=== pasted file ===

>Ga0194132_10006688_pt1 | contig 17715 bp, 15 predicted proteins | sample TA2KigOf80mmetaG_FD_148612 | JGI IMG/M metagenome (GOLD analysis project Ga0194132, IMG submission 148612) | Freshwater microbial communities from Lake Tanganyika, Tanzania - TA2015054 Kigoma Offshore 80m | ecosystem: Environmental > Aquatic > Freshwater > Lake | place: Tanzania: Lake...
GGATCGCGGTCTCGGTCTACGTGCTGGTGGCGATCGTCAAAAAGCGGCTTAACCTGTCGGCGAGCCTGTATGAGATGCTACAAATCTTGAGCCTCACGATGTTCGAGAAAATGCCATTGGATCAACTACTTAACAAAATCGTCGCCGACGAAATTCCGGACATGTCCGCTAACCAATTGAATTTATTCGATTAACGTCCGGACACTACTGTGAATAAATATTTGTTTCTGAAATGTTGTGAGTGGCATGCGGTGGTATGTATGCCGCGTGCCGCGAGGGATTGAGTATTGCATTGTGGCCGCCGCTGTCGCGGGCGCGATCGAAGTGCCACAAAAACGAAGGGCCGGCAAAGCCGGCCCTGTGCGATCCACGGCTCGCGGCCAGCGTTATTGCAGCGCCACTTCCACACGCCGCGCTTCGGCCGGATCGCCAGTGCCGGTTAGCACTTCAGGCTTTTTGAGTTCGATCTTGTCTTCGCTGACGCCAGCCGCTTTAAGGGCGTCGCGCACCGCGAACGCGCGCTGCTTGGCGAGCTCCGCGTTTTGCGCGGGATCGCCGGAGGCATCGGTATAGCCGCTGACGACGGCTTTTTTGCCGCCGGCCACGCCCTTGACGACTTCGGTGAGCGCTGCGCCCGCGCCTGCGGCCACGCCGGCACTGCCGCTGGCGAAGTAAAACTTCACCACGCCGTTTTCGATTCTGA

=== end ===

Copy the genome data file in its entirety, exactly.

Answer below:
>Ga0194132_10006688_pt1 | contig 17715 bp, 15 predicted proteins | sample TA2KigOf80mmetaG_FD_148612 | JGI IMG/M metagenome (GOLD analysis project Ga0194132, IMG submission 148612) | Freshwater microbial communities from Lake Tanganyika, Tanzania - TA2015054 Kigoma Offshore 80m | ecosystem: Environmental > Aquatic > Freshwater > Lake | place: Tanzania: Lake...
GGATCGCGGTCTCGGTCTACGTGCTGGTGGCGATCGTCAAAAAGCGGCTTAACCTGTCGGCGAGCCTGTATGAGATGCTACAAATCTTGAGCCTCACGATGTTCGAGAAAATGCCATTGGATCAACTACTTAACAAAATCGTCGCCGACGAAATTCCGGACATGTCCGCTAACCAATTGAATTTATTCGATTAACGTCCGGACACTACTGTGAATAAATATTTGTTTCTGAAATGTTGTGAGTGGCATGCGGTGGTATGTATGCCGCGTGCCGCGAGGGATTGAGTATTGCATTGTGGCCGCCGCTGTCGCGGGCGCGATCGAAGTGCCACAAAAACGAAGGGCCGGCAAAGCCGGCCCTGTGCGATCCACGGCTCGCGGCCAGCGTTATTGCAGCGCCACTTCCACACGCCGCGCTTCGGCCGGATCGCCAGTGCCGGTTAGCACTTCAGGCTTTTTGAGTTCGATCTTGTCTTCGCTGACGCCAGCCGCTTTAAGGGCGTCGCGCACCGCGAACGCGCGCTGCTTGGCGAGCTCCGCGTTTTGCGCGGGATCGCCGGAGGCATCGGTATAGCCGCTGACGACGGCTTTTTTGCCGCCGGCCACGCCCTTGACGACTTCGGTGAGCGCTGCGCCCGCGCCTGCGGCCACGCCGGCACTGCCGCTGGCGAAGTAAAACTTCACCACGCCGTTTTCGATTCTGA